Communicating to Communities
For ad sales, digital strengthens print's community characteristics.
Magazines always attracted people with common interests, but except for association publications whose members belonged to the same organization, most readers were not really a community, because they didn’t have any convenient way to identify one another. That is all different now, as there are many ways to find and communicate with like-minded people, especially through websites and groups within social networks.
One might think that digital technologies are disruptive, as they are often described, but from our point of view they are not. In fact, digital editions, social media, mobile and other new approaches are not hurting our business. On the contrary, they are good for sales because advertisers are looking for communities, and digital technologies are helping communities to form.
Many years ago advertisers talked about “surrounding the customer,” but there was a limited number of ways to attempt that. Today, magazines can help marketers surround the customer through integrated programs featuring elements that would have been impossible to implement just a few years ago.
As an example of how an integrated program can work, let’s look at a program we put together for a women’s special interest advertiser who ran ads in print magazines. In its final form, the program involved the following parts:
• Banners on the magazine’s e-newsletter
• Banners on the magazine’s website
• Advertising in the printed magazine
• Sponsorship of projects using the product that could be downloaded as PDFs
• Free monthly webinars for readers, produced by the advertiser, hosted by the magazine’s editor, featuring an interesting speaker
• Editorial mention of the webinars in e-newsletters as a resource for readers
• Advertiser follow-up to webinar participants
• Blogger involvement before every scheduled event, so they could cross-promote, prepare questions for the speaker, and generate enthusiasm in the market.
Creating, selling and executing a program like this is difficult, but it can give the advertiser a huge footprint and effective market presence. But what has to change before we see many more similar integrated programs focused on a community? Let’s take this piece by piece.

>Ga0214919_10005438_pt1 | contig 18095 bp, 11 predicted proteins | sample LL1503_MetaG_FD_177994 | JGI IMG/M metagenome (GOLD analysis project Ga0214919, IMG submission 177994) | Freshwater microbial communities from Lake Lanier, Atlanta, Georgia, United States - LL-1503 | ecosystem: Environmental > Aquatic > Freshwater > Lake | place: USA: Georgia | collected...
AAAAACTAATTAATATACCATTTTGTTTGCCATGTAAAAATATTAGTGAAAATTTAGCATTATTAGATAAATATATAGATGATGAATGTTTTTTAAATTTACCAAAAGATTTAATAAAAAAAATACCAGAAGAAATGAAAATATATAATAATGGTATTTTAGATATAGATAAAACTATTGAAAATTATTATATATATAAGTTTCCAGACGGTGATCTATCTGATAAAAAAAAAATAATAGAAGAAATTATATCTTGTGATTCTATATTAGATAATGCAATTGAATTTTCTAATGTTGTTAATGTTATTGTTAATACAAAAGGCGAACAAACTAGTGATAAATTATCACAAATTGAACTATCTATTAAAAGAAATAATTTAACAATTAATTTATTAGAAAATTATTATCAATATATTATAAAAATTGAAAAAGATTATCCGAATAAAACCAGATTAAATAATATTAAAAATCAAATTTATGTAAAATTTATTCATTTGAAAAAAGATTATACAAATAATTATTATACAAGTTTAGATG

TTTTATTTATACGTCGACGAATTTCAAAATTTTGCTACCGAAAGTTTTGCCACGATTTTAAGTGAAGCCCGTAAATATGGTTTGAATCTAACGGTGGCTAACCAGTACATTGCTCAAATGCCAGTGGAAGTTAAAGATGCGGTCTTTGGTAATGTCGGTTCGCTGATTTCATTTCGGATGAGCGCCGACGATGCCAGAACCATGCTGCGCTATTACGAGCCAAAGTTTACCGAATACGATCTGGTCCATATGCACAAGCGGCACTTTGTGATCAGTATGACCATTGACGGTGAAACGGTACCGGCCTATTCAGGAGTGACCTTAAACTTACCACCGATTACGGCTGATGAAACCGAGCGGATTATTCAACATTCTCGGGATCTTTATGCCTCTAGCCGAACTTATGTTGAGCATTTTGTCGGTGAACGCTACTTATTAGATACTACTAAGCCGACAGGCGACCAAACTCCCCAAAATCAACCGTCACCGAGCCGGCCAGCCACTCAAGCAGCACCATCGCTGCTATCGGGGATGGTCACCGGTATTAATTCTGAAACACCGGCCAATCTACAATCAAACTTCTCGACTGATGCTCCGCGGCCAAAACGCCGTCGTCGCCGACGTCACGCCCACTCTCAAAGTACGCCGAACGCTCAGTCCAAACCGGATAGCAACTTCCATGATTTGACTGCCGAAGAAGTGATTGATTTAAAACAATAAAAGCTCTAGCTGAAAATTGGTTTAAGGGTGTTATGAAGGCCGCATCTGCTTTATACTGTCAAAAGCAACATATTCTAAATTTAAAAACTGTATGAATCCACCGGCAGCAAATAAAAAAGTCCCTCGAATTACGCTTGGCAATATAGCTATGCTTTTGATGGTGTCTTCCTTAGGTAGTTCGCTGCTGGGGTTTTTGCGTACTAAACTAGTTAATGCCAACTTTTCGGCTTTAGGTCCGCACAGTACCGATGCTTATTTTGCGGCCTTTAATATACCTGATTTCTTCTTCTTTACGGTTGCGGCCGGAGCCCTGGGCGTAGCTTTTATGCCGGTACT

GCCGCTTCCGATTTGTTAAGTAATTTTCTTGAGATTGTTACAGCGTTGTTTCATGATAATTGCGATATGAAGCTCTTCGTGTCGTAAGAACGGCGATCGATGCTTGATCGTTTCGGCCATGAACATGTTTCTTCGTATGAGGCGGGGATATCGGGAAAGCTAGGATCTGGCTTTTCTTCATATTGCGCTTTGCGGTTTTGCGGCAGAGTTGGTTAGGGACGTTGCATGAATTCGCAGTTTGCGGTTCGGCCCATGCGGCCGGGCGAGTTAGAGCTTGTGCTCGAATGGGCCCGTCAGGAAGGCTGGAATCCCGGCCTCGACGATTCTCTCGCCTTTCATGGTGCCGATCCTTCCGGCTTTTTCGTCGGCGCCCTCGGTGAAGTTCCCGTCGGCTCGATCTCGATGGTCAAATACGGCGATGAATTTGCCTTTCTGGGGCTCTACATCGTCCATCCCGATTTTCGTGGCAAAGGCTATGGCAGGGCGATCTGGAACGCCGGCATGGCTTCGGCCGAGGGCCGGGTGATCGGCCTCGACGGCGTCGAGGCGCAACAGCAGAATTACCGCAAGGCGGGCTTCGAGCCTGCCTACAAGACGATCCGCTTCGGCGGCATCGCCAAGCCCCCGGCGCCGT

Sellers have to sell the brand and the various pieces cannot be sold by disparate sales groups. Our integrated program was sold by one individual. It is much harder to sell through several people if they have competing agendas. It also helped that the client ran the program through their marketing people with the help of one agency.
Programs like this give publishers a way to sell the advertiser’s brand that online networks cannot touch. There is no question that the advertiser could have bought network impressions much more cheaply, but most of the eyeballs they reached would not have belonged to enthusiastic women deeply engaged with their craft. Our program touched buyers who were ready to swipe their credit cards for products that enhanced their creative projects.
Another more global issue is whether advertisers will really pay more for good ideas or even better performance. Publishers have spent untold hours looking for alternative revenue streams so they can compete in the new environment. Integrated programs provide one source.
Assuming that our authority is intact as a medium, is it a reasonable and feasible proposition that advertisers will pay more for better advertising?
We don’t have the final answer, but we keep finding reasons to be optimistic. Over the next year, we want to expand our information on this subject and bring new ideas to you. We’ll be soliciting agency and industry experts to help us examine each of these pieces.